SINGAPORE - Singapore is ready to take part in the Sulu Sea patrols in any way needed and welcomes indications from Malaysia and Indonesia that they want it to play a bigger role in combating maritime crime in the waters off southern Philippines, Defence Minister Ng Eng Hen said on Sunday (June 4).
From the outset, Singapore has offered to participate in any way that Indonesia, Malaysia, and the Philippines - the three countries that will conduct the joint patrols - think is appropriate, he told reporters at the end of this year's IISS Shangri-La Dialogue.
"I'm glad Indonesian Defence Minister Ryamizard Ryacudu as well as Malaysian Defence Minister Hishammuddin Hussein have said that when they are more settled they will ask Singapore. And my reply to them is we stand ready to assist in the Sulu Sea patrols or in other counter-terrorism initiatives when asked by others. It is in our interests to do so," he said.
Mr Hishammuddin said joint sea patrols would kick off on June 19, with air patrols starting at a later date.
Dr Ng added that it is imperative to prevent terrorists from exploiting networks in the Sulu Sea that facilitate illegal smuggling of weapons, humans, and drugs.
"It's part of a strategy to disrupt and prevent the terrorists from entrenching themselves in this region," he said.
Referring to the ongoing crisis in the southern Philippine city of Marawi, Dr Ng reiterated that if terrorists gain a foothold in the region, they will be able to spread their violence to Asean cities like Kuala Lumpur, Singapore, and Jakarta.
This why Singapore is a participant in the United States-led international coalition against ISIS even though the threat in Iraq and Syria is far away, he said.
"If all of us say, 'Let's wait till the danger comes to our doorstep', then that's a self-fulfilling prophecy. It will come to your doorstep and you will be vulnerable," he said.
About 400 militants linked to the Islamic State in Iraq and Syria (ISIS) terror group overran Marawi on May 23.
Philippine forces have deployed troops and air power but are still trying to retake the city, and the situation on the ground was a key concern at the dialogue, which ended on Sunday.
Dr Ng outlined the main issues that surfaced, namely the global threat of terrorism, the instability on the Korean Peninsula brought about by North Korea's nuclear weapons programme, and the discussion of what the rules of the future security order will be.
"Everyone agreed on a rules-based order but what the exact rules are, who benefits, whether it is accepted by more or less and how do you accommodate, if you would like, regional interests, minority interests, were all questions raised," he said.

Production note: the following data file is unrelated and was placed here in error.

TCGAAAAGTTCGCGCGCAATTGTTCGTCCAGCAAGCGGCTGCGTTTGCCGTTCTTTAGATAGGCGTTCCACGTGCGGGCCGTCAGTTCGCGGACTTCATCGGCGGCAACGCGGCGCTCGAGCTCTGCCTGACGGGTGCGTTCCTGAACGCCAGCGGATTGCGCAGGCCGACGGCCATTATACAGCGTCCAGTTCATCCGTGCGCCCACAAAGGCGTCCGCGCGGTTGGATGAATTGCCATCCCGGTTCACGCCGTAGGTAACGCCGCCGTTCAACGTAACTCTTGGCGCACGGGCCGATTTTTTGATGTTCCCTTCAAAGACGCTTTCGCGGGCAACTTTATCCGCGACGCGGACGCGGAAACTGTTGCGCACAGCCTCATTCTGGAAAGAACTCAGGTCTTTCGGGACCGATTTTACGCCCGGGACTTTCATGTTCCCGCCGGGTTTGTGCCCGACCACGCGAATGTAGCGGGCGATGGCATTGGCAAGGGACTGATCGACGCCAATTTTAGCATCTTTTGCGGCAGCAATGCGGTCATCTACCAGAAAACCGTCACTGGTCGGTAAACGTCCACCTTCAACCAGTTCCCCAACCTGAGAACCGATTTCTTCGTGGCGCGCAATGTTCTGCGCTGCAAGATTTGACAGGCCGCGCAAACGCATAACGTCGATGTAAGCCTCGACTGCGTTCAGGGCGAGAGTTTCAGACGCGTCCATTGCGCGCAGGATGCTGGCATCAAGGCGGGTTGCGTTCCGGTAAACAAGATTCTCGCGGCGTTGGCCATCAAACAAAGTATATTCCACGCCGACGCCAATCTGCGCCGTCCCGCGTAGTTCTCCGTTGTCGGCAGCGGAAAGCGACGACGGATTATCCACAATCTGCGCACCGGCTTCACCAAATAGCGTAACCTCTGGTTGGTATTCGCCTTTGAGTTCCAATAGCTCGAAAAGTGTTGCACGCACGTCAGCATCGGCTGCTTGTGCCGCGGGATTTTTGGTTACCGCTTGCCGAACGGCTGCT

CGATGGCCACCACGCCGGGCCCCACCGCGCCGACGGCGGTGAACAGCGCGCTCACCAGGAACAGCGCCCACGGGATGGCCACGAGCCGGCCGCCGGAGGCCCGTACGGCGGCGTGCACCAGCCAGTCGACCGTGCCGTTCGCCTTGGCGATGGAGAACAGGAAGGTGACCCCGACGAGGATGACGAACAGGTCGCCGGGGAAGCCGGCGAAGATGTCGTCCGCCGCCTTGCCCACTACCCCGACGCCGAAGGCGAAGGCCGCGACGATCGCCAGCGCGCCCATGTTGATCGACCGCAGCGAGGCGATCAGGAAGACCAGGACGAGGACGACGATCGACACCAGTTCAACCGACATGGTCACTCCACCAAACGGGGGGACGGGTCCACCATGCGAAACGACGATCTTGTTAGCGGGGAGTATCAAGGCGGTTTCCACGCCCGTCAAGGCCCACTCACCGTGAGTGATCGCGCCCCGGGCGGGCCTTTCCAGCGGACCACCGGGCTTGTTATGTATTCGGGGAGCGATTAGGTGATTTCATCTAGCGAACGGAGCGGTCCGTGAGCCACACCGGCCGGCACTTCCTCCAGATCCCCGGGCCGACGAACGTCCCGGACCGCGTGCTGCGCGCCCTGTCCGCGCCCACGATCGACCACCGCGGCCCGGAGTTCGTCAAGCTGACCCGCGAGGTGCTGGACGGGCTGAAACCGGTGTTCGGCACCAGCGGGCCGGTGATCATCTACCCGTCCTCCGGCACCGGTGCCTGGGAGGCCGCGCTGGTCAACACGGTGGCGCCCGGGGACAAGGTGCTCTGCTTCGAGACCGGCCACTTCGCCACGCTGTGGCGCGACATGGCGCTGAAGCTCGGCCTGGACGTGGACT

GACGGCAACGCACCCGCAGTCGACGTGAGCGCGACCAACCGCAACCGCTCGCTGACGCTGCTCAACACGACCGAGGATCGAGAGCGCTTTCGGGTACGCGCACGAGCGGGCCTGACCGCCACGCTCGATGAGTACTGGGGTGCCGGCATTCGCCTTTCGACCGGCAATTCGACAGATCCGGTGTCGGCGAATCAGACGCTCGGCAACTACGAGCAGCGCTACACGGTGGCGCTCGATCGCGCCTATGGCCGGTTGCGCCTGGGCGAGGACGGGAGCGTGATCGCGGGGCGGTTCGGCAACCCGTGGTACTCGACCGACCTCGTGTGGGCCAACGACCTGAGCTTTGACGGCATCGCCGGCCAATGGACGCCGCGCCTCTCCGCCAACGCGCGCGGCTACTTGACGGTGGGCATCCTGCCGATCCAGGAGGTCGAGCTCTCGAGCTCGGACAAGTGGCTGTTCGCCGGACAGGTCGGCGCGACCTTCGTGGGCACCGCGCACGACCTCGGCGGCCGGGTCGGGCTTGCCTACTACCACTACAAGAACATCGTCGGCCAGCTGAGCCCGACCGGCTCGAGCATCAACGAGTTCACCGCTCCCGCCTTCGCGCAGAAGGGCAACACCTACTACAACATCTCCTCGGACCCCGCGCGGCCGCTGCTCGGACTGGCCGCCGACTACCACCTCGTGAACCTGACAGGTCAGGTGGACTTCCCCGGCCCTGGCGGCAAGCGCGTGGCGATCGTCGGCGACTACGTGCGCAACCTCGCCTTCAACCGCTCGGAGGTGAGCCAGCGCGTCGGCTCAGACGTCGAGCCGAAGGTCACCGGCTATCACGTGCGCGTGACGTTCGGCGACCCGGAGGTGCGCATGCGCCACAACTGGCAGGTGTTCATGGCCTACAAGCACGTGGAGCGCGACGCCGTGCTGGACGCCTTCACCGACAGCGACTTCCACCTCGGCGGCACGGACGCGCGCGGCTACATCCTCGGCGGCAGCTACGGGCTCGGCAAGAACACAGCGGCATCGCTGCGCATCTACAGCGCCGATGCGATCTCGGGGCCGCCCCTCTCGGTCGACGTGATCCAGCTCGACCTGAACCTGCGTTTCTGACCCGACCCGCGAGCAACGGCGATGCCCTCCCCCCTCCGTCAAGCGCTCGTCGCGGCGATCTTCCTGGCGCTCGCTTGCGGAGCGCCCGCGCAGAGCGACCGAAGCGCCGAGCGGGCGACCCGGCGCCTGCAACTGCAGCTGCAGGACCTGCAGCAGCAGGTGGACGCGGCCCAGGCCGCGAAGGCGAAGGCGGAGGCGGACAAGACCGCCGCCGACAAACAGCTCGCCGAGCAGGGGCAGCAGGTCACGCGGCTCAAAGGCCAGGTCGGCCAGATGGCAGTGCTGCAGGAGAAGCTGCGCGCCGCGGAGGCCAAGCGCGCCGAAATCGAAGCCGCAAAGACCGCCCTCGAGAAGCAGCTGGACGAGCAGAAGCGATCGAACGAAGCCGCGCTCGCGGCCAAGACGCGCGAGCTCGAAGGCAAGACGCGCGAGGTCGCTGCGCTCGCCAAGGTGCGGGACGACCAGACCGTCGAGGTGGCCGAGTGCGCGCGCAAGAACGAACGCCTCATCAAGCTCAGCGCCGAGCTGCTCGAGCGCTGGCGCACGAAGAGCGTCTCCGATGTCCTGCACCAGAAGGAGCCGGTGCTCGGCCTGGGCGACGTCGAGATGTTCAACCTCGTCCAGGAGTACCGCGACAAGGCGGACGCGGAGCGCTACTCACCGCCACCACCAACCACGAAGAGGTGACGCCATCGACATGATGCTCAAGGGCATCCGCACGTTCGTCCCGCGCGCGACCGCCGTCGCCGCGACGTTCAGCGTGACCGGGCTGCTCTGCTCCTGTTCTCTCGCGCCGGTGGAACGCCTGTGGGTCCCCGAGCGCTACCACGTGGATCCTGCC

At a special US-Asean defence ministers' meeting that took place in the morning, Asean countries voiced support for continued US presence in the region, he said. US Defence Secretary James Mattis' reassurance of American's commitment to the Asia-Pacific was also "well accepted", he added.
As such, the move to update the Five Power Defence Arrangements (FPDA) - a pact formed in 1971 between Australia, Britain, Malaysia, New Zealand and Singapore - is not in response to the new US administration, Dr Ng explained.
Rather, there was a need to recognise counter-terrorism as a new objective and also to incorporate new capabilities of the militaries into training exercises, he said.
When asked about the level of representation from China, which sent a team with the lowest-level chief delegate since 2012, Dr Ng he was "very happy with the Chinese contribution this year", adding that the Chinese chief delegate Lieutenant-General He Lei was very open during ministerial discussions.
Lt-Gen He is the lowest-level chief delegate from China to attend the summit since 2012. In recent years, the country was represented by an officer of at least the rank of a four-star general. He is vice-president of the People's Liberation Army (PLA) Academy of Military Sciences.
A Chinese Foreign Ministry spokesman had said at a regular press briefing that the Chinese delegation "is based on China's work requirements, and has nothing to do with China-Singapore relations". It was reported that the PLA is currently focused on implementing reforms ordered by President Xi Jinping ahead of the Chinese Communist Party's 19th party congress later this year.
Referring to this response, Dr Ng said: "The Chinese as well as PLA has given their response directly to the question and I have no reason to doubt that."
He added: "From what I hear Lt-Gen He gave a very good account, as well as other Chinese representatives, so I am very happy with the Chinese contributions this year. I look less at level of representation than what the messages are."
Dr Ng also noted that the topic of US-China relations featured less this year compared to previous editions of the forum, as it was overshadowed by the instability on the Korean Peninsula as well as the ongoing situation in Marawi.
Summing up what he thought to be a satisfying conclusion to the summit, he said: "We judge whether the Shangri-La Dialogue has been useful or not in terms of not how little disagreements it has. Sometimes, the fact that disagreements have been aired and different positions taken, is in itself a measure of success."